Addo Elephant Park Game Drives
Departing 06:00 (summer) or 07:00 (winter) - dress warmly and watch the bush come alive for the day. Lions may still be active from the night’s hunting, buffalo may be seen and kudu are plentiful.
Departing 09:00, 12:00 and 15:00 - viewing may include herds of elephant, antelope, zebra , warthog and ostrich.
Departing 16:00 (winter) or 18:00 (summer) - enjoy late afternoon viewing, snacks & drinks as the sun goes down and then some night time viewing - black rhino, buffalo, lions and antelope may be seen.
Departing 18:00 (winter) or 20:00 (summer) - dress warmly and discover the secrets of nighttime in the bush: springhares, porcupines, genets
Addo Elephant National Park.
The third largest National Park in South Africa, Addo Elephant National Park has expanded to conserve a wide diversity of biodiversity, landscapes, fauna and flora. Stretching from the semi-arid karoo area in the north around Darlington Dam, over the rugged Zuurberg Mountains, through the Sundays River valley and south to the coast between Sundays River mouth and Bushman’s river mouth, Addo covers about 180 000 hectares (444 700 acres) and includes the Bird and St Croix Island groups. Today Addo Elephant National Park is sanctuary to over 550 elephants, lions, buffalo, black rhino, spotted hyena, leopard, a variety of antelope and zebra species, as well as the unique Addo flightless dung beetle, found almost exclusively in Addo.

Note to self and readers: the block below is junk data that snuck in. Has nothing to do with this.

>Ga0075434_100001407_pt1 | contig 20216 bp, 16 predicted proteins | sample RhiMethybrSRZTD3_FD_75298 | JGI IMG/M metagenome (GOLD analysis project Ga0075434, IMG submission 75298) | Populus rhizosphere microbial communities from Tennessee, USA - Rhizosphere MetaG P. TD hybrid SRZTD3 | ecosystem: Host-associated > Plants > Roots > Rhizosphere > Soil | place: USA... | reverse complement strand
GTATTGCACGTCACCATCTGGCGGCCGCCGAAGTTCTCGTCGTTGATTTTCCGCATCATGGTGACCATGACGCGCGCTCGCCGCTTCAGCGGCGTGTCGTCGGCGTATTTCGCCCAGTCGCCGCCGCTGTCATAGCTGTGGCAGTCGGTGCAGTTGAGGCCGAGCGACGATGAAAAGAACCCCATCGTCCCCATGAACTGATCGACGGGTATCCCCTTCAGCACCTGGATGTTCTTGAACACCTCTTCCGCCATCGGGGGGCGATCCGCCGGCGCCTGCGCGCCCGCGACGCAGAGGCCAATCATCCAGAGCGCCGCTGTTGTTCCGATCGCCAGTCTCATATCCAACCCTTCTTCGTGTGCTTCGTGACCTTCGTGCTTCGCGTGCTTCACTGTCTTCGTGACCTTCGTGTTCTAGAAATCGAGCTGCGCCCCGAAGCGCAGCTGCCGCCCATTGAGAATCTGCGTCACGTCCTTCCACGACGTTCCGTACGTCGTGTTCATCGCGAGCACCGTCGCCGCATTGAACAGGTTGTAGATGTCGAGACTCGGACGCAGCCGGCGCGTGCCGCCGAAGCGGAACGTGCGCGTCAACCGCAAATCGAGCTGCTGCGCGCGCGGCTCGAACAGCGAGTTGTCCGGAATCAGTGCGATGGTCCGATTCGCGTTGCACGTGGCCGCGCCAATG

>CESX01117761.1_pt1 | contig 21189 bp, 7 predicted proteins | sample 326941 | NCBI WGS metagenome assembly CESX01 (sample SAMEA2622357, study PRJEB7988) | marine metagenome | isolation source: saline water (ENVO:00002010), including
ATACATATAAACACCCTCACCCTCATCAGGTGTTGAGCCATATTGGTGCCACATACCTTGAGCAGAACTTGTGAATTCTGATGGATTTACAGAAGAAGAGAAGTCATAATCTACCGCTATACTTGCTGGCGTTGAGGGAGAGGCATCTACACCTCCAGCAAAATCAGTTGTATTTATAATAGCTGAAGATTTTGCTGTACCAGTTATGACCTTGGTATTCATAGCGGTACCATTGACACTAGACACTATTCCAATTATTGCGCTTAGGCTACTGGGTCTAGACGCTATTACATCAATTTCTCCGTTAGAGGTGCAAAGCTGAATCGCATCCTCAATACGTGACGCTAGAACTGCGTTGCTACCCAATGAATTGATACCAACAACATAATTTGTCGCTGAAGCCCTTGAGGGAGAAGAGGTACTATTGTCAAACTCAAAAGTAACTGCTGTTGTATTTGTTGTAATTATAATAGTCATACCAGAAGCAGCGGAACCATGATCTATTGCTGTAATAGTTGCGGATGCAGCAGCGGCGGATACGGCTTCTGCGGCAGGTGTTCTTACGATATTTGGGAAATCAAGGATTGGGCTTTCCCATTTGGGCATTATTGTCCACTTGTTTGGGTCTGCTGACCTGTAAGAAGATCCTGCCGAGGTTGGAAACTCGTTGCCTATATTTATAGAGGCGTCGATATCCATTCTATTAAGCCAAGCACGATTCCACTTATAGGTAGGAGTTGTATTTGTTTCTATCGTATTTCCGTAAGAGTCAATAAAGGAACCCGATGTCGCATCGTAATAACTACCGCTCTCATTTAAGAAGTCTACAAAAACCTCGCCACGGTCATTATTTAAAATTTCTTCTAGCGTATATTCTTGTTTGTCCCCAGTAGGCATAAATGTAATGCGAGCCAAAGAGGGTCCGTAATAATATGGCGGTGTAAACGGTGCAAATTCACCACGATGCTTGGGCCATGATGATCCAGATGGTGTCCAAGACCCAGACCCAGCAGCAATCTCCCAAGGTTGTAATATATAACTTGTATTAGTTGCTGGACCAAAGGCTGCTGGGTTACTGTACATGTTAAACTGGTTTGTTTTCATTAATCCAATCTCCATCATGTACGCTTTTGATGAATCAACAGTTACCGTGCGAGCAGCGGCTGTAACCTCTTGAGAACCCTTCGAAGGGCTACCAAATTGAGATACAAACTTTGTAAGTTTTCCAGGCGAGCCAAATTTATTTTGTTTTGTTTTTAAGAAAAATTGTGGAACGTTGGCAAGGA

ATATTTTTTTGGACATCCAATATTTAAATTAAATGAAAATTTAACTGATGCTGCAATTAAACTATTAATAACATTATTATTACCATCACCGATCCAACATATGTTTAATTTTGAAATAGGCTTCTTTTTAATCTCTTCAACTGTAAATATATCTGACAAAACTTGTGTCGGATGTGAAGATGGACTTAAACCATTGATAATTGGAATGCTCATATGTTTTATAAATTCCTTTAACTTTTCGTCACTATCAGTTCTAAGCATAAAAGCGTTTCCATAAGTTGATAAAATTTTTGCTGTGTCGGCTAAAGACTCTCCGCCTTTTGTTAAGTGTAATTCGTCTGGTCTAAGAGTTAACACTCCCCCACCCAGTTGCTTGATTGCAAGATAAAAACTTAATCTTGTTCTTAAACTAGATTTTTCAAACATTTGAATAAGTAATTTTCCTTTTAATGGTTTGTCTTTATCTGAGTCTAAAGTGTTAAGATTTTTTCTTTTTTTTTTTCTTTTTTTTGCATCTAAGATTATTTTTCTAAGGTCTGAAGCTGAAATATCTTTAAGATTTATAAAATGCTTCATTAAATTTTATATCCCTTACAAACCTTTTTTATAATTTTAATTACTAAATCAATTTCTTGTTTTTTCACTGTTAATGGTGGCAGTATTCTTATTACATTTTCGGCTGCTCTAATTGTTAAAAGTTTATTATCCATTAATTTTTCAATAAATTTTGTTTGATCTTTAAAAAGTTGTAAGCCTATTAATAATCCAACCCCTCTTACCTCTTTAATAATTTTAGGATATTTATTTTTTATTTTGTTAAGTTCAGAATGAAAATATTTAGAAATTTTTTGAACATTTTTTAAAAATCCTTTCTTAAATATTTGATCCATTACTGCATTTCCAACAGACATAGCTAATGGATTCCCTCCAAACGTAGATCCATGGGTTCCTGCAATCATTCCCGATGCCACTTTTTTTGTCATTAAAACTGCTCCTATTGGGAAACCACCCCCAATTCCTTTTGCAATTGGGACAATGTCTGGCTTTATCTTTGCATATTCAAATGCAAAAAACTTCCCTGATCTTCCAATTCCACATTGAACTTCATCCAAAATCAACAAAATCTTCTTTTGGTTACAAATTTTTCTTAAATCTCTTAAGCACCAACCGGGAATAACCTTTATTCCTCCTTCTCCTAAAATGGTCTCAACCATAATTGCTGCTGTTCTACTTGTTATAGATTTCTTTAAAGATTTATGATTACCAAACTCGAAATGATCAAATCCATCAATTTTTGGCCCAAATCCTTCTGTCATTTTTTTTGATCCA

Only 16 Addo Elephants remained, leading to the proclamation of the park in 1931. The original size of the park was just over 2 000 hectares. Conflicts between elephants and farmers continued after proclamation as no adequate fence enclosed the park. Finally in 1954, Graham Armstrong (the park manager at the time) developed an elephant-proof fence constructed using tram rails and lift cables and an area of 2270 hectares was fenced in. There were 22 elephants at the time. This Armstrong fence, named after its developer, is still used around the park today. Although the park was originally proclaimed to protect a single species, priorities have now changed to conserve the rich biological diversity found in the area.